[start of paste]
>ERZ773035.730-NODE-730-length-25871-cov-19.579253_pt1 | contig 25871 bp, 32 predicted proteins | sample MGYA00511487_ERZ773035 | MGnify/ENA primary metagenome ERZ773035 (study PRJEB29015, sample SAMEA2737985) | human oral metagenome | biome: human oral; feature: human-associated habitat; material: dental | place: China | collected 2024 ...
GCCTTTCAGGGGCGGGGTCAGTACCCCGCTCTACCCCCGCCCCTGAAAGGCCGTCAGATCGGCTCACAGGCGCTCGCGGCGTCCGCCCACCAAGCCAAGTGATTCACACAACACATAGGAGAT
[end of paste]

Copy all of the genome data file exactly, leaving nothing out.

>ERZ773035.730-NODE-730-length-25871-cov-19.579253_pt1 | contig 25871 bp, 32 predicted proteins | sample MGYA00511487_ERZ773035 | MGnify/ENA primary metagenome ERZ773035 (study PRJEB29015, sample SAMEA2737985) | human oral metagenome | biome: human oral; feature: human-associated habitat; material: dental | place: China | collected 2024 ...
GCCTTTCAGGGGCGGGGTCAGTACCCCGCTCTACCCCCGCCCCTGAAAGGCCGTCAGATCGGCTCACAGGCGCTCGCGGCGTCCGCCCACCAAGCCAAGTGATTCACACAACACATAGGAGAT